Effects of Perinatal MeHg and/or 2, 2’, 4, 4’, 5, 5’- Hexachlorobiphenyl (PCB153) Exposure on Adult Vulnerability to Amphetamine in Rats
P. Lutz, D. Wiaderna, S. Gralewicz, R. Świercz
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Department of Toxicology and Carcinogenesis, Nofer Institute of Occupational Medicine, Św. Teresy 8, 91-348 Łódź, Poland
Pol. J. Environ. Stud. 2008;17(4):557–567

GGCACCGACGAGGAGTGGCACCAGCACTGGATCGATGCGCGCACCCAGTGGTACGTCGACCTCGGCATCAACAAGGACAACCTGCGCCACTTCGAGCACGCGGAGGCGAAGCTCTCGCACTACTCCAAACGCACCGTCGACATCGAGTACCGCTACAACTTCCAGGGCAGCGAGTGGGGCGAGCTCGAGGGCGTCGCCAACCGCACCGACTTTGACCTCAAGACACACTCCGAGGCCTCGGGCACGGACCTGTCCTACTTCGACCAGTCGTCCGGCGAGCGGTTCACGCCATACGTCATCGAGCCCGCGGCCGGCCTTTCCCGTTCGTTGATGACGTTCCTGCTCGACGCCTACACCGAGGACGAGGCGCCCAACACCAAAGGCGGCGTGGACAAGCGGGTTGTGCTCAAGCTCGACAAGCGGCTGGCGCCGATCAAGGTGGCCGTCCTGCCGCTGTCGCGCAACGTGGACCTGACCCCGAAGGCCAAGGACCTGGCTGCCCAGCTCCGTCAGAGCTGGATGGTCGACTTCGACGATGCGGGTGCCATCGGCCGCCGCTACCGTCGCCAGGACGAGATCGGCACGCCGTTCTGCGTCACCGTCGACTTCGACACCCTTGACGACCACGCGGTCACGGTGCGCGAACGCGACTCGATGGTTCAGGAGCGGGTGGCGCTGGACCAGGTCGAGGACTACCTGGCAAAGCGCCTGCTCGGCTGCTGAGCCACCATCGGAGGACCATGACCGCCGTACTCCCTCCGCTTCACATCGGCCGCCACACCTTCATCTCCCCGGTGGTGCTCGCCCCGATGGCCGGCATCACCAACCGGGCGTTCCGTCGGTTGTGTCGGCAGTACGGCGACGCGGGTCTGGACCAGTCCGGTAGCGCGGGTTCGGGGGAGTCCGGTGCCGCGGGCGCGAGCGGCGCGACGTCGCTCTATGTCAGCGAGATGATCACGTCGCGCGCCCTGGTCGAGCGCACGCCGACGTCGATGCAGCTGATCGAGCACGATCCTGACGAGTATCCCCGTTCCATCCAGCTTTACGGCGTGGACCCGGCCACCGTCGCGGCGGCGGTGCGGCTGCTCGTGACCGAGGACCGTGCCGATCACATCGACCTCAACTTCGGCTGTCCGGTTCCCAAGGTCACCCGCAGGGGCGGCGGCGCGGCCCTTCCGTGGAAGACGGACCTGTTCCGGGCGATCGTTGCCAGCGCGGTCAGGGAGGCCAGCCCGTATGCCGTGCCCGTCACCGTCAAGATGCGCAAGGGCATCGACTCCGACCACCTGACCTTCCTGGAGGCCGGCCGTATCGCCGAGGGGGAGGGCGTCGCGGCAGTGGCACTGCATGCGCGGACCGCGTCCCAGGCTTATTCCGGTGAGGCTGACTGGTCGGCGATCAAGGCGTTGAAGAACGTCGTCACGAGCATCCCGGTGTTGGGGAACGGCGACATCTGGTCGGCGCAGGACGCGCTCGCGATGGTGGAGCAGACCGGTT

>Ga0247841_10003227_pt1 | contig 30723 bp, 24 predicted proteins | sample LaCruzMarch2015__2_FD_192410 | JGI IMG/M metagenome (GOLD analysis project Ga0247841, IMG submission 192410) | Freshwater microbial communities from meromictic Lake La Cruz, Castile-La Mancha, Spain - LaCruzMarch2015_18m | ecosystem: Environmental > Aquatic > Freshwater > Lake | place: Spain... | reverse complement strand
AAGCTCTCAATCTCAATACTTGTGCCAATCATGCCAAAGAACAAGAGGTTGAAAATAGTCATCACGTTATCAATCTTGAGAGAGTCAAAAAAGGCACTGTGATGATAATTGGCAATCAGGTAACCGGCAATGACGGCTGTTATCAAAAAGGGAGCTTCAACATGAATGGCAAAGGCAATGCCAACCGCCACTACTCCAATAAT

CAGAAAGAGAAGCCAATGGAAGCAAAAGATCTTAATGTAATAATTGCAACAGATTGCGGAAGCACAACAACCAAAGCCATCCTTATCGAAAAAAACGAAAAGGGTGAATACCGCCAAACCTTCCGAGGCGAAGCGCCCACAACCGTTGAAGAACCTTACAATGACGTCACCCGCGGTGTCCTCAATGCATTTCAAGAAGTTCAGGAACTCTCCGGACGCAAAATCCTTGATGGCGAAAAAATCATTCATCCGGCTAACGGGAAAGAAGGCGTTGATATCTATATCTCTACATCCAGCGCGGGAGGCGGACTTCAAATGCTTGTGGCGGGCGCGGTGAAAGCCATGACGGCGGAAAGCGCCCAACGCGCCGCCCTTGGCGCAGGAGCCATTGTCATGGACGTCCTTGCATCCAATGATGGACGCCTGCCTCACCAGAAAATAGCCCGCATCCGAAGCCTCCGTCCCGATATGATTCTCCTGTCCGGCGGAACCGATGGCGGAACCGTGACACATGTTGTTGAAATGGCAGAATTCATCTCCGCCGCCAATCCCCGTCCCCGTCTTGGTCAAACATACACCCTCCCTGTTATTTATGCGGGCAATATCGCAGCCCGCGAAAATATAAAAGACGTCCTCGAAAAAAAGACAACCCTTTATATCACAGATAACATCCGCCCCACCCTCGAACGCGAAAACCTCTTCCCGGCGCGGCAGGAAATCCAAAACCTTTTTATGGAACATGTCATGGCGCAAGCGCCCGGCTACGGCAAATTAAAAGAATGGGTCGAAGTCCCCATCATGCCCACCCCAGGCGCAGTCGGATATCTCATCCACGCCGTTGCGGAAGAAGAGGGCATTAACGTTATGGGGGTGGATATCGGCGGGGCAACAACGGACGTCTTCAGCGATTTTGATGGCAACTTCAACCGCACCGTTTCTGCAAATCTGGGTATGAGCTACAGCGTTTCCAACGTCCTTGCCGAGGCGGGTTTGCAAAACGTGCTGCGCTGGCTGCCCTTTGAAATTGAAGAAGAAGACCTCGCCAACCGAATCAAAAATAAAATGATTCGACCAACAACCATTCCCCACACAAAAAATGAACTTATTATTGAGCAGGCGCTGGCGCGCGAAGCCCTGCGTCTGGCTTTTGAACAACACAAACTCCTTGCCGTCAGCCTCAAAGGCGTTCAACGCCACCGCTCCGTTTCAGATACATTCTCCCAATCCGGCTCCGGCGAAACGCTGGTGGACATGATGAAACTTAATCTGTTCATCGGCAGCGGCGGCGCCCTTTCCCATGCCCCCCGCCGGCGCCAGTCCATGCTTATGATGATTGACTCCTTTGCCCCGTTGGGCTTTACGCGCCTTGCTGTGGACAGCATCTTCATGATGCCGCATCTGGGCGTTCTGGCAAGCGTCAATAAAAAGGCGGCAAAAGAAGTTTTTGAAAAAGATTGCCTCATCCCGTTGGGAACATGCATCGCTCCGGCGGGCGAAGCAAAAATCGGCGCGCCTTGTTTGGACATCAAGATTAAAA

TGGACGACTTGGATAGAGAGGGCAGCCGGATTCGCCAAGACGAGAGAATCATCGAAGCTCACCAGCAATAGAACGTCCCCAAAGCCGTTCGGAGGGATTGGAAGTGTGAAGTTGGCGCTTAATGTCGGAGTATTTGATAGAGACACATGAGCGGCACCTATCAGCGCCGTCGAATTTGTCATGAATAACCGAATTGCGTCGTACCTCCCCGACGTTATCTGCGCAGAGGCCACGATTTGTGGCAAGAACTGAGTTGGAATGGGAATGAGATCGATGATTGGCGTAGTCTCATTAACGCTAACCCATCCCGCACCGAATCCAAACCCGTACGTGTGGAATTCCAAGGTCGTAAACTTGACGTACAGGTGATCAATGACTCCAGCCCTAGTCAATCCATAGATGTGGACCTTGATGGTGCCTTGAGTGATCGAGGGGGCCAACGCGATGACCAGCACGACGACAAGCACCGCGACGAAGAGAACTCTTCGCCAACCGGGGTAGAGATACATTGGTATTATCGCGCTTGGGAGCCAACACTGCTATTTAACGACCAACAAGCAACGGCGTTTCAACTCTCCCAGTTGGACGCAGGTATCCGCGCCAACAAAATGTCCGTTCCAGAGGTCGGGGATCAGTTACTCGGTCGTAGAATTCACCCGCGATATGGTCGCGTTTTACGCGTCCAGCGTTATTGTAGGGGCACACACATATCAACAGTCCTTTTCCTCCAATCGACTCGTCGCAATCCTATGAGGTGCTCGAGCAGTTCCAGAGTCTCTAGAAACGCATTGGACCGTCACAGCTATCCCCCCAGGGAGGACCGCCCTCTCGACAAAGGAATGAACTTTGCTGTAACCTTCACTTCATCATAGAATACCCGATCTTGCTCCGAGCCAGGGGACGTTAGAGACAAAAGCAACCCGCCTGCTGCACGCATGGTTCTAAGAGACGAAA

Methylmercury (MeHg) and polychlorinated biphenyls (PCBs) are ubiquitous and persistent environmental pollutants and known neurotoxicants. It has been recognized that dietary exposure to neurotoxic substances during pregnancy and breast feeding may affect the development of the child’s nervous system and result in various neurological and neurobehavioural alterations later in life. One of the suspected consequences of such exposure may be an increased propensity to psychostimulant abuse and psychostimulant addiction. Data from animal studies indicate that behavioural sensitivity to psychostimulants is a good predictor of the propensity to psychostimulant self-administration – an animal model of drug abuse in humans. The aim of this study was to find out whether and how perinatal exposure to MeHg and/or PCB153 determines behavioural sensitivity and sensitizability to the psychostimulant amphetamine (AMPH) in adulthood. The subjects were adult rats, Wistars, born to mothers exposed, via drinking water, to MeHg (CH3HgCl) at 0.5 mg/kg/day; or PCB153 (2,2’,4,4’,5,5’-hexachlorobiphenyl) at 5.0 mg/kg/day by gavage, or jointly MeHg (0.5 mg/kg/day, and PCB153 (5.0 mg/kg/day), from day 7 of pregnancy to day 21 post partum. The testing started at the age of 3 months. It consisted in measuring the behavioural response to a test dose of AMPH (0.5 mg/kg. i.p.) twice: 1) before a sensitization treatment in order to assess the rat’s “normal” sensitivity to the psychostimulant, and 2) three weeks after the sensitizing treatment. The sensitization treatment consisted in a repeated (once a day for five consecutive days) administration of AMPH at 2.5 mg/kg. Results: 1) Before the sensitization treatment there were no differences between the exposed and the control rats in the response to the psychostimulant. 2) Three weeks after the sensitizing treatment the response to an AMPH challenge was increased in all rats. However, in males exposed perinatally to MeHg alone, this increase was significantly more pronounced than in males of the control group. A similar effect was not present in MeHg-exposed females as well as males or females exposed to PCB153 alone or in combination with MeHg. Perinatal exposure to MeHg may result in an increased susceptibility to psychostimulant sensitization in the male progeny. Co- exposure to PCB153 may compromise this effect of MeHg-exposure.